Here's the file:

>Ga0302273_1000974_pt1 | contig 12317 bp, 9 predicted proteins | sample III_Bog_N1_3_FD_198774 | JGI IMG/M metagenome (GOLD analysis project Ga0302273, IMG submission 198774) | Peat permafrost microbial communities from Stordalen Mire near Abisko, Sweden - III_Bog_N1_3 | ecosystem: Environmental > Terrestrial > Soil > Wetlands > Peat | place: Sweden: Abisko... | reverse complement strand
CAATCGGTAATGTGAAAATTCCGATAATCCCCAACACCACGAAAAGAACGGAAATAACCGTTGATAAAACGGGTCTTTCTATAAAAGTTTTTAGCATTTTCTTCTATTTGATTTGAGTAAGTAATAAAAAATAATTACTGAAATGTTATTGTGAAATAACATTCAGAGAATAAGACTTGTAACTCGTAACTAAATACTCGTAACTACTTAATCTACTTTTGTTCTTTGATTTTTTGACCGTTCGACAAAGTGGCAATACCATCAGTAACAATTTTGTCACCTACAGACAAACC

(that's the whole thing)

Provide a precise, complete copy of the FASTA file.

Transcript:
>Ga0302273_1000974_pt1 | contig 12317 bp, 9 predicted proteins | sample III_Bog_N1_3_FD_198774 | JGI IMG/M metagenome (GOLD analysis project Ga0302273, IMG submission 198774) | Peat permafrost microbial communities from Stordalen Mire near Abisko, Sweden - III_Bog_N1_3 | ecosystem: Environmental > Terrestrial > Soil > Wetlands > Peat | place: Sweden: Abisko... | reverse complement strand
CAATCGGTAATGTGAAAATTCCGATAATCCCCAACACCACGAAAAGAACGGAAATAACCGTTGATAAAACGGGTCTTTCTATAAAAGTTTTTAGCATTTTCTTCTATTTGATTTGAGTAAGTAATAAAAAATAATTACTGAAATGTTATTGTGAAATAACATTCAGAGAATAAGACTTGTAACTCGTAACTAAATACTCGTAACTACTTAATCTACTTTTGTTCTTTGATTTTTTGACCGTTCGACAAAGTGGCAATACCATCAGTAACAATTTTGTCACCTACAGACAAACC